During the first stage of DRIVE (for ‘dedicated, ready, individual, vocational and energised’), employees will have access to information about other industries, attend a career day and receive referrals for financial services and other assistance programs.
Employees will be able to visit DRIVE centres at the Altona manufacturing plant and Port Melbourne head office over the next four years to speak with case managers about their future plans.
The program is being funded by the company and is a key part of its long-term strategy to assist its workers to retrain and reskill for future employment.
Approximately 2500 manufacturing workers will be forced to find new jobs after the plant’s closure in 2017. A number of corporate jobs will also go with the shift from local production. Toyota expects to finalise the number of corporate losses by the end of this year.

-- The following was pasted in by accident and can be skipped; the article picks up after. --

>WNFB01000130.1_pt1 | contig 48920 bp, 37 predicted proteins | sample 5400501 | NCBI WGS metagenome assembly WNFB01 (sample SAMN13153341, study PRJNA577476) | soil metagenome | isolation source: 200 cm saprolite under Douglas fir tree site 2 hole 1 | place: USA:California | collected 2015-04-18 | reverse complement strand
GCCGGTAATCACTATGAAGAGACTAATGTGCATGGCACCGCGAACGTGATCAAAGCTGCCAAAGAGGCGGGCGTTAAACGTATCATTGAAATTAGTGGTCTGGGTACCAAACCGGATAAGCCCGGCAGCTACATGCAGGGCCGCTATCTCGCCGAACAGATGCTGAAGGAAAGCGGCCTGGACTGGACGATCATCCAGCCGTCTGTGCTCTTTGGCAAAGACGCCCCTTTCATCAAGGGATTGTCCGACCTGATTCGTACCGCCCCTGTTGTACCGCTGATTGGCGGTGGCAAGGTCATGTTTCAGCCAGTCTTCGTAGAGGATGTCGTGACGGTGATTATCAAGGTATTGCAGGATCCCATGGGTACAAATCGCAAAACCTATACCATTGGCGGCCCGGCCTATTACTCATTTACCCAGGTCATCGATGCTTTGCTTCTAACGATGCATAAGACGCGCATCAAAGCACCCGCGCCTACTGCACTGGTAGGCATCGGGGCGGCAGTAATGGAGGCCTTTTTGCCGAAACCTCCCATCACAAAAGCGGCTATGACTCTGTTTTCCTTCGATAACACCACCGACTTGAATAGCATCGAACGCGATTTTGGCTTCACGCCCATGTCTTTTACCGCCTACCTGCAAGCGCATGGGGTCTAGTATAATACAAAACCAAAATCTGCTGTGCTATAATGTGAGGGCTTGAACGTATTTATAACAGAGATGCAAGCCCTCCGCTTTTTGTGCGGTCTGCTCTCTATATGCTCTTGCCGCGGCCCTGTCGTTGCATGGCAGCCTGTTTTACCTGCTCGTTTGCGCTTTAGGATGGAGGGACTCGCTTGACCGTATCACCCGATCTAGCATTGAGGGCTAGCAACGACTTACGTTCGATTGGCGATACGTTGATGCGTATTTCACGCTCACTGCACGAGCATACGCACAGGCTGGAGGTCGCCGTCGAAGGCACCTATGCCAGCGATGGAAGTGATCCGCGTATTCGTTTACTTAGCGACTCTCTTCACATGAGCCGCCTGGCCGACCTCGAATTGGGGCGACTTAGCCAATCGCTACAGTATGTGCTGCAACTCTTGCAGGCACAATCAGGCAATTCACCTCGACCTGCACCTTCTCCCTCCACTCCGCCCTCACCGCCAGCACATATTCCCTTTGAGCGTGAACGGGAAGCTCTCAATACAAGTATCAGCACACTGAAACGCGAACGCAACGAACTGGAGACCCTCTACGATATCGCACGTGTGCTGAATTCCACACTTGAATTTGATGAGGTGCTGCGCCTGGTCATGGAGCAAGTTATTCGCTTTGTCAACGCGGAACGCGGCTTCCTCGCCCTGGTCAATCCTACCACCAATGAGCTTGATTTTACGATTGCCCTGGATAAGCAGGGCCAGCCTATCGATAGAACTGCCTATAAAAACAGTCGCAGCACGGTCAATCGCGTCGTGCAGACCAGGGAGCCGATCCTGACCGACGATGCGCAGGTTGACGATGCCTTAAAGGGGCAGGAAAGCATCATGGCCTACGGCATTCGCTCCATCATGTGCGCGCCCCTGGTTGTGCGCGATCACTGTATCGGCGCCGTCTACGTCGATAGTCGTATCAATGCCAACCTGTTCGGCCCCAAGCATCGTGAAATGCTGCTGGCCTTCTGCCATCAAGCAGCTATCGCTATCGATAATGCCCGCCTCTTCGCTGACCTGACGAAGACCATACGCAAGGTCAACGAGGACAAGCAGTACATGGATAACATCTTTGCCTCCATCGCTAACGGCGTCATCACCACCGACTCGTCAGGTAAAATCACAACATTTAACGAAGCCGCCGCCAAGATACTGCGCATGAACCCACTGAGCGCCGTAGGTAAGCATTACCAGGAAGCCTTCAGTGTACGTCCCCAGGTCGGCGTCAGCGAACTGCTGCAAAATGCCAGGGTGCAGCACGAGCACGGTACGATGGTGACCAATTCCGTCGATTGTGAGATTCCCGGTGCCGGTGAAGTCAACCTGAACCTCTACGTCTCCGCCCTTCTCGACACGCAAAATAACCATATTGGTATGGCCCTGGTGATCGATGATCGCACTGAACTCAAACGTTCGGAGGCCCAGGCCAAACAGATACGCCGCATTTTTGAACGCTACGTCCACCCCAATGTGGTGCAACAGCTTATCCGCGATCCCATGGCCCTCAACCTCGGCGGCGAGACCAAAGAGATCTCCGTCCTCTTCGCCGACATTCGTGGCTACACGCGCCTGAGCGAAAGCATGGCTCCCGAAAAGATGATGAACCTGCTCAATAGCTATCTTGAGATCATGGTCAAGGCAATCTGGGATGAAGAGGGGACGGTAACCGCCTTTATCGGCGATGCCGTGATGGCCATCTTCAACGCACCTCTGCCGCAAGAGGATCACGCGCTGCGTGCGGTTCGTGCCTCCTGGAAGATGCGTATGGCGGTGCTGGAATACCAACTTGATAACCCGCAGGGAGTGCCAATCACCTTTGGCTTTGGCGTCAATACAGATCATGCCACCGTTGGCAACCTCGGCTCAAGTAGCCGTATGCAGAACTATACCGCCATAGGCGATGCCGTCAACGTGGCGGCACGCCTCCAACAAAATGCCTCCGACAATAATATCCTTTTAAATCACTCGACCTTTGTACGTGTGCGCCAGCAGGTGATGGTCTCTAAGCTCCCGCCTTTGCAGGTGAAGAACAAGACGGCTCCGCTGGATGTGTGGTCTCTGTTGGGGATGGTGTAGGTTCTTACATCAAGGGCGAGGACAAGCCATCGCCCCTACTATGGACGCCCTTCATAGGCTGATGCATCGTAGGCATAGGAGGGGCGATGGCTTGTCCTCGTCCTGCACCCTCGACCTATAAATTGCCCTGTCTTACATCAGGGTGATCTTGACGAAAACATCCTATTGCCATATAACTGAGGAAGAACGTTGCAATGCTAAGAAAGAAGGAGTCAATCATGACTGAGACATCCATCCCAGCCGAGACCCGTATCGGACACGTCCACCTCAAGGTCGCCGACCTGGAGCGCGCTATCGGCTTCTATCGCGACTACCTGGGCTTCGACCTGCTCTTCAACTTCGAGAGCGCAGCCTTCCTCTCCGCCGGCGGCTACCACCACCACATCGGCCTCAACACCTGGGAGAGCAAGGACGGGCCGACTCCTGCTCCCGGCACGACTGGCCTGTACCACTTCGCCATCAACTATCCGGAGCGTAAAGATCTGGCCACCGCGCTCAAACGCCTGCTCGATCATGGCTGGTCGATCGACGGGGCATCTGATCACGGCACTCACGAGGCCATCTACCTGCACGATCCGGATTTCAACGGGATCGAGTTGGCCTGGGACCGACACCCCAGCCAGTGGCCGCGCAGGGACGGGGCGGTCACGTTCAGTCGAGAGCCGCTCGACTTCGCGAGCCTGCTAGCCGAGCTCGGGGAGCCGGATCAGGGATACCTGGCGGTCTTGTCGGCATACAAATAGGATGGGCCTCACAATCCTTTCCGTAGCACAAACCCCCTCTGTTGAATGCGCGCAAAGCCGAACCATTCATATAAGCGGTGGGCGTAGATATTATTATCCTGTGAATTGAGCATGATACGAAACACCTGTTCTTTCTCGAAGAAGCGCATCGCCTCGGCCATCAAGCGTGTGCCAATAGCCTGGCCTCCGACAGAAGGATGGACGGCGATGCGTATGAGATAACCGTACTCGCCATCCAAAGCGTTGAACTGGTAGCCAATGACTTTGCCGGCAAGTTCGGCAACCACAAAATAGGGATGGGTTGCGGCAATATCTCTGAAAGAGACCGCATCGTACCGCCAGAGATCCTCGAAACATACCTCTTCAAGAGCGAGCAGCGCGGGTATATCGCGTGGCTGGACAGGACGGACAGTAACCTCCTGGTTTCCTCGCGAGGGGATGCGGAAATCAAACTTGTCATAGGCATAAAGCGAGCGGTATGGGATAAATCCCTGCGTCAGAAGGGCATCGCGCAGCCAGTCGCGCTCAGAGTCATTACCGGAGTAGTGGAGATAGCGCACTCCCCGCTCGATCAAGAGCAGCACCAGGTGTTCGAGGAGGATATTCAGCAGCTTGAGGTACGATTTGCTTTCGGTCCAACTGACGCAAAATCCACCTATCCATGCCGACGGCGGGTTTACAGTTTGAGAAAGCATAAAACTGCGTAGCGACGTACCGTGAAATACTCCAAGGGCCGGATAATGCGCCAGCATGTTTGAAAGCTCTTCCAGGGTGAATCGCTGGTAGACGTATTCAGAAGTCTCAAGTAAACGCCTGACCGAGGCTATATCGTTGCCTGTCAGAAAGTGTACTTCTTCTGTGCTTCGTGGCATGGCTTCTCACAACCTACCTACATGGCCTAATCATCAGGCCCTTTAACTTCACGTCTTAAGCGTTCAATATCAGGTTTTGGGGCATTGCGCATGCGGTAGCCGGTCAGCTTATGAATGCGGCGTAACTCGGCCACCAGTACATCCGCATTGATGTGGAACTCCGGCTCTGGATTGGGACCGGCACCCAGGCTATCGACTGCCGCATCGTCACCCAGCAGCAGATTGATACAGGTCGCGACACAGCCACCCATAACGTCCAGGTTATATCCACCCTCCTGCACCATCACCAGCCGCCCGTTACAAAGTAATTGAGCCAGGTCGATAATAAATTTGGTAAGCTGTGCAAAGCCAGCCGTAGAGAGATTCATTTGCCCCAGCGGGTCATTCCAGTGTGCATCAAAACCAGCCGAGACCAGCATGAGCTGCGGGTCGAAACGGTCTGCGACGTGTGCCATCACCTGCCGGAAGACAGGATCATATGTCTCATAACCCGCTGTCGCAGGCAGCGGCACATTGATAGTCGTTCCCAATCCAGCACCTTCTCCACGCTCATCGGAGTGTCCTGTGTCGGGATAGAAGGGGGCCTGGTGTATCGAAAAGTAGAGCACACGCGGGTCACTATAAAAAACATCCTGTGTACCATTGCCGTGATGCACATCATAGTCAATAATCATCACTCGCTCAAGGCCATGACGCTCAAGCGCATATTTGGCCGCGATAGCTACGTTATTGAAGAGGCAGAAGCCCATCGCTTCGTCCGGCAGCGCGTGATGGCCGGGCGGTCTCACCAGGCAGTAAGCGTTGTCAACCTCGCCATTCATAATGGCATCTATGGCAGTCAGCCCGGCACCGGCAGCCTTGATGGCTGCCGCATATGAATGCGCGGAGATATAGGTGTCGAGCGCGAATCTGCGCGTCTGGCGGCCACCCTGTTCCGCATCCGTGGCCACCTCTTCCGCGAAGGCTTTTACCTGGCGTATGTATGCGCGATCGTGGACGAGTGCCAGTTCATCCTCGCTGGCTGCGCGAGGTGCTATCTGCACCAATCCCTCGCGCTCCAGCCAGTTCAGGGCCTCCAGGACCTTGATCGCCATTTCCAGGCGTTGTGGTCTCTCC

Toyota Australia president Dave Buttner says the company is committed to supporting its employees as it transitions to a national sales and distribution company.
“We understand that the next few years may be difficult for many of our people as they consider their options beyond 2017,” Buttner said.
“The DRIVE program will act as a one-stop shop for employees to be in the best possible position of finding a new job in the future.”
Toyota will introduce the second phase of the program in mid-2015, when it will provide employees with jobs skills training, individual career plans and the opportunity to access company-sponsored training and further study.
The DRIVE centres will remain open for six months after the closure of manufacturing. Affected employees will be able to access DRIVE services until they find a new job or until the centres close.